Folks who've gotten through a COVID-19 infection might naturally question whether they need to get a coronavirus vaccination when their turn comes.
Experts say they really need the shot anyway, because even after having COVID they might be vulnerable to reinfection.
"We're encouraging people if they meet the other criteria to get immunized because we don't know how long either natural immunity or vaccine immunity lasts," said Dr. Chris Beyrer, a professor of public health and human rights at Johns Hopkins Bloomberg School of Public Health in Baltimore.
All previously known coronaviruses are notorious for promoting short-lived immunity in humans, he said.
"Unfortunately, with other coronaviruses typically the immunity you have -- like if you get a common cold coronavirus -- usually only lasts about a year and a half to two years and then you're vulnerable again," Beyrer said.
This is because the body uses a relatively simple strategy to fight off common cold coronaviruses, and this strategy does not appear to make a lasting impression on immune system memory, said Dr. Greg Poland, director of the Vaccine Research Group at the Mayo Clinic in Rochester, Minn.
As such, he said there's a chance people who had asymptomatic or mild cases of COVID-19 did not build up any lasting immunity.
"Particularly for people who have milder cases, it may be that they don't have immunity for very long," Beyrer said. "So we still think it's a good idea to get immunized."
Some small studies have raised hopes that COVID does indeed create a lasting impression on our immune systems.
Australian researchers have found stable levels of virus-specific immune memory cells in the blood of COVID-19 patients as much as eight months post-infection, according to findings published in the journal Science Immunology in December. Twenty-five COVID patients were involved in the study, including nine with severe or moderate disease that required hospitalization.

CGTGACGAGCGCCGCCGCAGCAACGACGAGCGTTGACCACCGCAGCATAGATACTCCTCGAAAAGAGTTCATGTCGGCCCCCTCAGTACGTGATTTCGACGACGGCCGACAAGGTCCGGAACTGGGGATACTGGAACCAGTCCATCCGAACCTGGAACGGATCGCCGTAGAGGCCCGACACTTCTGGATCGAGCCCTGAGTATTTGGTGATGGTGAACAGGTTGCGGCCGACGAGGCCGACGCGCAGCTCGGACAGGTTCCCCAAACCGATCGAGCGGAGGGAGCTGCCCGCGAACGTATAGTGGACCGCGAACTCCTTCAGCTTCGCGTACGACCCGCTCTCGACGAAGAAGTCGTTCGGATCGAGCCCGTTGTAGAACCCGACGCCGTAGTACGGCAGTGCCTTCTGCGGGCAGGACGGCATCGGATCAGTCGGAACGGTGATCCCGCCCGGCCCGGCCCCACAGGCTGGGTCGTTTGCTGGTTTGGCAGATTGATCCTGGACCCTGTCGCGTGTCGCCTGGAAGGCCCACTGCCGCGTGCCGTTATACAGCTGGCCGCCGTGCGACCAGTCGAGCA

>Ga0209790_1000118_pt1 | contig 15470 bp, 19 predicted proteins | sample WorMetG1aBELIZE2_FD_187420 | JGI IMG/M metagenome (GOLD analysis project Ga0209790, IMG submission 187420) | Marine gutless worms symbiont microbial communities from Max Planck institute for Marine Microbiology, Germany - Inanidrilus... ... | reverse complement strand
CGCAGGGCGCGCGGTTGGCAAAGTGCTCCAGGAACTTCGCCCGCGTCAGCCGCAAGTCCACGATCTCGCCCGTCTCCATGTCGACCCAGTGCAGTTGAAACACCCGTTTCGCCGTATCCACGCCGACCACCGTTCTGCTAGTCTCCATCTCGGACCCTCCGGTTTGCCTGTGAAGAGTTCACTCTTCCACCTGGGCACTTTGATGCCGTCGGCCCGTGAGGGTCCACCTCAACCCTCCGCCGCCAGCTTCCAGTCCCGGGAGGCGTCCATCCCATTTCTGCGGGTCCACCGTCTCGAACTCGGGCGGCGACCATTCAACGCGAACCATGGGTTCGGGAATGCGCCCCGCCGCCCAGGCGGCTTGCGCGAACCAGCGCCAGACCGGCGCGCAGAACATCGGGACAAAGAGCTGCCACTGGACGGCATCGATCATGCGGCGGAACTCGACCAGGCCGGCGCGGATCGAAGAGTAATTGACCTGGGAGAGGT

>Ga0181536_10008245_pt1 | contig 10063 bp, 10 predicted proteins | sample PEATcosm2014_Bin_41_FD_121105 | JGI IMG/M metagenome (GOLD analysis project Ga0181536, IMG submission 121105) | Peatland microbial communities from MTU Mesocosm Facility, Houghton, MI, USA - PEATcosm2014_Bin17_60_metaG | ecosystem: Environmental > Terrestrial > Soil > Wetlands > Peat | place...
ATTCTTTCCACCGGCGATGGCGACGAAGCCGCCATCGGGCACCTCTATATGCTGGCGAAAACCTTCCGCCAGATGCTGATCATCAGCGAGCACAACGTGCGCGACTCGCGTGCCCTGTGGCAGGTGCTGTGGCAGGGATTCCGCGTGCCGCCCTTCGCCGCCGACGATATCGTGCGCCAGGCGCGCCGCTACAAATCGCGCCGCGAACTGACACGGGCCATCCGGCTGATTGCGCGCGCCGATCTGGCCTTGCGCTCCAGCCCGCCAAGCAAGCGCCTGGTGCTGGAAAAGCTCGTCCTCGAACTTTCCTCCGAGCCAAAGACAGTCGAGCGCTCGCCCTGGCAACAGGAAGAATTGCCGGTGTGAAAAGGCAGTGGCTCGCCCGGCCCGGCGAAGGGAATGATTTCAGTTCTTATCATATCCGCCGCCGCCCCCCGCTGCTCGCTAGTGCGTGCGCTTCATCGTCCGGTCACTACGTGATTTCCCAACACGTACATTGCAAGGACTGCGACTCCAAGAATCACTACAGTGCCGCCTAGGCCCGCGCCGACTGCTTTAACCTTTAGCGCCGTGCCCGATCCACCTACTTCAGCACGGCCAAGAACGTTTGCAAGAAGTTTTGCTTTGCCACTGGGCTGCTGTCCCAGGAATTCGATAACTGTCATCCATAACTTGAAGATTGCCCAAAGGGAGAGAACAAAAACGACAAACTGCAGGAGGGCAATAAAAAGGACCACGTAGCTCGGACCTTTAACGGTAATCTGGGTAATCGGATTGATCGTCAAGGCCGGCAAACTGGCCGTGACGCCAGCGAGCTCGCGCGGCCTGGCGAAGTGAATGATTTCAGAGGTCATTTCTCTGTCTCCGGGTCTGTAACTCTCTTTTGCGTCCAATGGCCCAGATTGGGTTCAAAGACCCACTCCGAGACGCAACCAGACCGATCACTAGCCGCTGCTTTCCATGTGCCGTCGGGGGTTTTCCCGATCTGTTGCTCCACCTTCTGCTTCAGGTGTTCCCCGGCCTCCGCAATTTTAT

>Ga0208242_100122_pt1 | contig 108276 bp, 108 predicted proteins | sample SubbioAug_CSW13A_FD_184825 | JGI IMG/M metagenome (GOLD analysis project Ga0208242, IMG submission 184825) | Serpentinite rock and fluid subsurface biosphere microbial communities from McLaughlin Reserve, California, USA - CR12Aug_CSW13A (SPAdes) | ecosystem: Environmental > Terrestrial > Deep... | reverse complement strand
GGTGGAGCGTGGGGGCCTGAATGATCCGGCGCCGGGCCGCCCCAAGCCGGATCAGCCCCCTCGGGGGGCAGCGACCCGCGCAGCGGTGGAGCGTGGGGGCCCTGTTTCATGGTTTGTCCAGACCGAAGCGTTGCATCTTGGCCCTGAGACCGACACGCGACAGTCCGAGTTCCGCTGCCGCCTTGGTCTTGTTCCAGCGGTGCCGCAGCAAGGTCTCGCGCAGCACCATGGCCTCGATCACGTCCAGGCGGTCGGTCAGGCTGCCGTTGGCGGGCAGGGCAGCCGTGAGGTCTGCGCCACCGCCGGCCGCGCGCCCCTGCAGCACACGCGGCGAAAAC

Those memory cells theoretically would help organize a defense against any future COVID infections, said Dr. William Schaffner, a professor of infectious disease at Vanderbilt Medical Center in Nashville, Tenn.
"Because of the biology of the persistence of these memory cells, it anticipates that we will have rather durable immunity," Schaffner said. "It can't tell us for exactly how long, but it does conform with the observation that documented second infections have been to this point really quite rare."
Until we know more, however, health experts are urging folks who have had COVID to take the cautious approach and get the vaccine.
"We know it's safe because a number of people who had COVID were in both the Pfizer and Moderna trials, and in the AstraZeneca trial," Beyrer said. "There isn't a concern on that front."
The tens of thousands of participants in those trials will be tracked for two years to see how long their immunity lasts, he noted.
The U.S. Centers for Disease Control and Prevention has more about COVID-19 vaccines.
SOURCES: Chris Beyrer, MD, MPH, professor, public health and human rights, Johns Hopkins Bloomberg School of Public Health, Baltimore; Greg Poland, MD, director, Vaccine Research Group, Mayo Clinic, Rochester, Minn.; William Schaffner, MD, professor, infectious disease, Vanderbilt Medical Center, Nashville, Tenn.; Science Immunology, Dec. 22, 2020